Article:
That Bella, a small mulatto child, reputed to be the natural child of said Hodge, by his female slave Peggy, (then about eight years of age, as this deponent believes) was repeatedly cart-whipped by order of said Hodge; and this deponent further saith, he hath more than once seen the said Hodge strike said child with a stick, upon her head, and break her head; and hath repeatedly seen him kick her so violently in the lower part of her belly, as to send her several feet on the ground, from whence, he, this deponent, thought she never again would rise.

-Deposition of Stephen M’Keough, a former overseer on Hodges’s Bellevue estate

It’s a matter of speculation just why it was that Hodge’s excesses were judged by his peers sufficiently outrageous to merit what appears to be the first and only execution doled out in the British empire to a slaveholder for mistreating his chattel. Was it fear in the wake of the Haitian Revolution that his behavior invited a jacquerie on this sugar colony where the slave population outnumbered the white landowners 7:1? A stirring of the advancing abolitionist spirit that had barred the slave trade in 1807? Notably, this prosecution in 1811 for a three-year-old crime took place only with the advent of a new anti-slavery governor.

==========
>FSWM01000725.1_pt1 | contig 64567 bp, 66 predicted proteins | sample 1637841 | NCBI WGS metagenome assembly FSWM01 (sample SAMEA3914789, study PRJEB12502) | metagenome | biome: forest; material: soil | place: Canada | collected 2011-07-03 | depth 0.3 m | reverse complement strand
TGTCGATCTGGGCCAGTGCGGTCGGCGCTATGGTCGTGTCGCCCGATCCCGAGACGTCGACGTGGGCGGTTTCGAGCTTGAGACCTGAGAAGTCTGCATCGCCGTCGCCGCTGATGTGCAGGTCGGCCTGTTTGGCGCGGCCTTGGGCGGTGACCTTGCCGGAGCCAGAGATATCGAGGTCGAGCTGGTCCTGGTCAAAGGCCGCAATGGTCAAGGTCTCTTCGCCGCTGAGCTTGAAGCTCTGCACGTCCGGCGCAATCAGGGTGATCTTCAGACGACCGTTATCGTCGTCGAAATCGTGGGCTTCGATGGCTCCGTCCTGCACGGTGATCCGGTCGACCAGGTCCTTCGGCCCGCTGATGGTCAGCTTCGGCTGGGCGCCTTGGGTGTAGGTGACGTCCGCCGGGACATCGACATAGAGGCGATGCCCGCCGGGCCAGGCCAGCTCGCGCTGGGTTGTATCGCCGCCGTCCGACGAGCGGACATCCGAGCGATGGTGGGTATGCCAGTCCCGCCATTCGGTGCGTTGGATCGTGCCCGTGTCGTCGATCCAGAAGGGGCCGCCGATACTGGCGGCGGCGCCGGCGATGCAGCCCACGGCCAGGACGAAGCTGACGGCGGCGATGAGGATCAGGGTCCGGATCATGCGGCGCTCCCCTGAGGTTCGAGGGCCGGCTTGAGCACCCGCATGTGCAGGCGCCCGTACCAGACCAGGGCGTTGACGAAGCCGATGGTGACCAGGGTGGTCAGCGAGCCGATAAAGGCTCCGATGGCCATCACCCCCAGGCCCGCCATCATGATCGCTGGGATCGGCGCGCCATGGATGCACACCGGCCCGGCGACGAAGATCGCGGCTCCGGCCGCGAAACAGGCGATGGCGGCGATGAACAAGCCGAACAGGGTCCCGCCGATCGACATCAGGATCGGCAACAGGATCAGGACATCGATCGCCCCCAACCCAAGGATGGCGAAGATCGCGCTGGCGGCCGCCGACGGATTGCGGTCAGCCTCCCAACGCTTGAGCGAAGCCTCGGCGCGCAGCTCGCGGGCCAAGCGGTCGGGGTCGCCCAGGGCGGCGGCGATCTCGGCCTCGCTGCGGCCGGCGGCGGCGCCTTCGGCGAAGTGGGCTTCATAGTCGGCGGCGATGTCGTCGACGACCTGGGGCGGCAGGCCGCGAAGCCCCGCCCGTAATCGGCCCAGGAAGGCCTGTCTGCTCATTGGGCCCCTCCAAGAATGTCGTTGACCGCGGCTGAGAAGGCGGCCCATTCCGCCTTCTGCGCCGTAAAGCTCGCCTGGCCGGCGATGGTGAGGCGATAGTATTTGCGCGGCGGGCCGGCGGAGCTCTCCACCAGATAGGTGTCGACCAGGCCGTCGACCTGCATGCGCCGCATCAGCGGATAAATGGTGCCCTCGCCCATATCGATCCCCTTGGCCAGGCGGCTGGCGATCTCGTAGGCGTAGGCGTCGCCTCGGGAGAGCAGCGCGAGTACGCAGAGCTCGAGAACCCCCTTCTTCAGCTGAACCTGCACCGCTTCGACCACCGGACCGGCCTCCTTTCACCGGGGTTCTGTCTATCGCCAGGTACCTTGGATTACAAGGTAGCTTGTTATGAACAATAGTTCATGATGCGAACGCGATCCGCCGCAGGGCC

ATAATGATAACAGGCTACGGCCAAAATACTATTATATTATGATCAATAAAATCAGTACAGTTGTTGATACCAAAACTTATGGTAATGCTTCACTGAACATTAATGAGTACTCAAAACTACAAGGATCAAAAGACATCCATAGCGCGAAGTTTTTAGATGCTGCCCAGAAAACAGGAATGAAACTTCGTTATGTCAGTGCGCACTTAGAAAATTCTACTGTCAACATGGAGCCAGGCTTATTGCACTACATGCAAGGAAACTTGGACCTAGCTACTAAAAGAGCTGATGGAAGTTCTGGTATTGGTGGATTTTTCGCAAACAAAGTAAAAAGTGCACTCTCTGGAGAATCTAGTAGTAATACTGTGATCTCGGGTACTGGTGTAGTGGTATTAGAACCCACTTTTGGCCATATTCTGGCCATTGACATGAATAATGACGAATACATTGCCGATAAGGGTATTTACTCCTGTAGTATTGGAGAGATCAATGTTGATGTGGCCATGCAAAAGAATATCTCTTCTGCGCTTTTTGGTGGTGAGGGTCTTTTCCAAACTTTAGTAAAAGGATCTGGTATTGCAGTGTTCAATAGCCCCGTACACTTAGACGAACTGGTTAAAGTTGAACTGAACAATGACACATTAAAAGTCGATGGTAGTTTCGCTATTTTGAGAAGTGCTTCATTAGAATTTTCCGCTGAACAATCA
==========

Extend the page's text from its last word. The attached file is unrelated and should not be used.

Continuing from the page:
That crime, however dated when finally brought to bar, was every bit as dreadful as the sampling above from Perreen Georges and Stephen M’Keough — and Virgin Island elites gave short shrift to the planter’s defense “that a Negro, being property, ‘it was no greater offense in law for his owner to kill him, than it would be to kill his dog.'” “My God! Are we patiently to hear such a declaration?” the Crown prosecutor answered in horror. “If we one instant even tacitly acquiesced we could expect nothing short of the vengeance of heaven to overtake us and the judgments of an offended Deity, with plague, pestilence and famine to be our merited punishments.”

Prosper caught Hodge’s fury on account of losing a mango and when he was unable to produce payment for the fruit he was flogged 100 times on consecutive days, until he was too weak even to cry out. Carried to a sick-house and abandoned there without rations, he was “found there dead, and in a state of putrefaction, some days afterwards; that crawlers were found in his wounds, and not a piece of black flesh was to be seen on the hinder part of his body where he had been flogged.” With the colony in a state of outrage at these charges — “I am sensible that the country thirsts for my blood,” Hodge said in his unsuccessful closing statement to his jurors — the court defied all precedent to condemn him. In the few days before the sentence was executed, Tortola was heavily locked down to preempt possible disturbances around the public hanging, which went off without incident.